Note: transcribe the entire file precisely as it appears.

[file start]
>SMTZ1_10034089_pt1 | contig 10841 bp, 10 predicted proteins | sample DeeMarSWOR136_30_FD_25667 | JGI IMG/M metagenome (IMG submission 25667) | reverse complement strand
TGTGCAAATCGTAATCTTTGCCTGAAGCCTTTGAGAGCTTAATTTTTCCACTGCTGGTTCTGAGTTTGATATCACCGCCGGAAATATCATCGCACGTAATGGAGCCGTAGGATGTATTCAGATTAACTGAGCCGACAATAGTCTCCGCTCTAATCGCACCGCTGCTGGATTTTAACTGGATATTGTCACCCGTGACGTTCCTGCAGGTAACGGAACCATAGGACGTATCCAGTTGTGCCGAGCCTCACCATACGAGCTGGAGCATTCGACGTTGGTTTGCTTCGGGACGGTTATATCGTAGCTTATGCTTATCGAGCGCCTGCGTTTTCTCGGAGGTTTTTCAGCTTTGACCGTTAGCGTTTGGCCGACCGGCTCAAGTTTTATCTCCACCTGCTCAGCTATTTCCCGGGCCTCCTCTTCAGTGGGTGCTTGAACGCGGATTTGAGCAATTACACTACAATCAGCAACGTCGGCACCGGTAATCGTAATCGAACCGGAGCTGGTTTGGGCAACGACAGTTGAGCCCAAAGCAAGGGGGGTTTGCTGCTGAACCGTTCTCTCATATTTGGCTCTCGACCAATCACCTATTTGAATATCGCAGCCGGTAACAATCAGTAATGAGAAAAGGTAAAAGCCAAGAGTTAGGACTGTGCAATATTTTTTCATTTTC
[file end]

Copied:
>SMTZ1_10034089_pt1 | contig 10841 bp, 10 predicted proteins | sample DeeMarSWOR136_30_FD_25667 | JGI IMG/M metagenome (IMG submission 25667) | reverse complement strand
TGTGCAAATCGTAATCTTTGCCTGAAGCCTTTGAGAGCTTAATTTTTCCACTGCTGGTTCTGAGTTTGATATCACCGCCGGAAATATCATCGCACGTAATGGAGCCGTAGGATGTATTCAGATTAACTGAGCCGACAATAGTCTCCGCTCTAATCGCACCGCTGCTGGATTTTAACTGGATATTGTCACCCGTGACGTTCCTGCAGGTAACGGAACCATAGGACGTATCCAGTTGTGCCGAGCCTCACCATACGAGCTGGAGCATTCGACGTTGGTTTGCTTCGGGACGGTTATATCGTAGCTTATGCTTATCGAGCGCCTGCGTTTTCTCGGAGGTTTTTCAGCTTTGACCGTTAGCGTTTGGCCGACCGGCTCAAGTTTTATCTCCACCTGCTCAGCTATTTCCCGGGCCTCCTCTTCAGTGGGTGCTTGAACGCGGATTTGAGCAATTACACTACAATCAGCAACGTCGGCACCGGTAATCGTAATCGAACCGGAGCTGGTTTGGGCAACGACAGTTGAGCCCAAAGCAAGGGGGGTTTGCTGCTGAACCGTTCTCTCATATTTGGCTCTCGACCAATCACCTATTTGAATATCGCAGCCGGTAACAATCAGTAATGAGAAAAGGTAAAAGCCAAGAGTTAGGACTGTGCAATATTTTTTCATTTTC